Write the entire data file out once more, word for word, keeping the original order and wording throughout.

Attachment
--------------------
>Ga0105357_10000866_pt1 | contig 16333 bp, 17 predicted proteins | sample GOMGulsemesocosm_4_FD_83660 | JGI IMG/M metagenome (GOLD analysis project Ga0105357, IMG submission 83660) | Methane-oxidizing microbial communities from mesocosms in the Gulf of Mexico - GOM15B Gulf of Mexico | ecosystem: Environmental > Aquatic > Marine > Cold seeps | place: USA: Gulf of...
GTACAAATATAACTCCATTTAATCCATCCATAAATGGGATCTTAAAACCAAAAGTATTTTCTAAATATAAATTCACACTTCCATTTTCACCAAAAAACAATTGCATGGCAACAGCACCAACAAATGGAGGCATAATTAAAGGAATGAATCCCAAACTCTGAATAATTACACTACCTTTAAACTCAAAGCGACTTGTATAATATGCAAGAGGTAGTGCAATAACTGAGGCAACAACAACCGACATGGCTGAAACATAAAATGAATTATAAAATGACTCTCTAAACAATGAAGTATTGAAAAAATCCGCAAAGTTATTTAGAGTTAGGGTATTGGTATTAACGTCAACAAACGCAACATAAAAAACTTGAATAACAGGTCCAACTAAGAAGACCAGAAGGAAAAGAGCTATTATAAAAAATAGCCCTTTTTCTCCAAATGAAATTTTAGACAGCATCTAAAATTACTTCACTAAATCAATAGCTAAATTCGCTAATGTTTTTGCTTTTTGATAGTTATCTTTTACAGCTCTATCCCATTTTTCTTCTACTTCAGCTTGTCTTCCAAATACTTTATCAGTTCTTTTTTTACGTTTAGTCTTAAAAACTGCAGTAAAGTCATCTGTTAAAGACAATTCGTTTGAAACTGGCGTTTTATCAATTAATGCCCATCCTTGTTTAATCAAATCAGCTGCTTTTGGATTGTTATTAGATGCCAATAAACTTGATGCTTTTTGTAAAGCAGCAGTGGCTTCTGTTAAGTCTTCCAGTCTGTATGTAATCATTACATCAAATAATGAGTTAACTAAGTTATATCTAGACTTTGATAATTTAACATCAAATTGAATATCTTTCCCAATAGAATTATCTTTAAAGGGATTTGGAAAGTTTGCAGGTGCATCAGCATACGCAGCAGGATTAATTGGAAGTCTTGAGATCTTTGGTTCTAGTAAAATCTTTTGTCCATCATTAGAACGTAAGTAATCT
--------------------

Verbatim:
>Ga0105357_10000866_pt1 | contig 16333 bp, 17 predicted proteins | sample GOMGulsemesocosm_4_FD_83660 | JGI IMG/M metagenome (GOLD analysis project Ga0105357, IMG submission 83660) | Methane-oxidizing microbial communities from mesocosms in the Gulf of Mexico - GOM15B Gulf of Mexico | ecosystem: Environmental > Aquatic > Marine > Cold seeps | place: USA: Gulf of...
GTACAAATATAACTCCATTTAATCCATCCATAAATGGGATCTTAAAACCAAAAGTATTTTCTAAATATAAATTCACACTTCCATTTTCACCAAAAAACAATTGCATGGCAACAGCACCAACAAATGGAGGCATAATTAAAGGAATGAATCCCAAACTCTGAATAATTACACTACCTTTAAACTCAAAGCGACTTGTATAATATGCAAGAGGTAGTGCAATAACTGAGGCAACAACAACCGACATGGCTGAAACATAAAATGAATTATAAAATGACTCTCTAAACAATGAAGTATTGAAAAAATCCGCAAAGTTATTTAGAGTTAGGGTATTGGTATTAACGTCAACAAACGCAACATAAAAAACTTGAATAACAGGTCCAACTAAGAAGACCAGAAGGAAAAGAGCTATTATAAAAAATAGCCCTTTTTCTCCAAATGAAATTTTAGACAGCATCTAAAATTACTTCACTAAATCAATAGCTAAATTCGCTAATGTTTTTGCTTTTTGATAGTTATCTTTTACAGCTCTATCCCATTTTTCTTCTACTTCAGCTTGTCTTCCAAATACTTTATCAGTTCTTTTTTTACGTTTAGTCTTAAAAACTGCAGTAAAGTCATCTGTTAAAGACAATTCGTTTGAAACTGGCGTTTTATCAATTAATGCCCATCCTTGTTTAATCAAATCAGCTGCTTTTGGATTGTTATTAGATGCCAATAAACTTGATGCTTTTTGTAAAGCAGCAGTGGCTTCTGTTAAGTCTTCCAGTCTGTATGTAATCATTACATCAAATAATGAGTTAACTAAGTTATATCTAGACTTTGATAATTTAACATCAAATTGAATATCTTTCCCAATAGAATTATCTTTAAAGGGATTTGGAAAGTTTGCAGGTGCATCAGCATACGCAGCAGGATTAATTGGAAGTCTTGAGATCTTTGGTTCTAGTAAAATCTTTTGTCCATCATTAGAACGTAAGTAATCT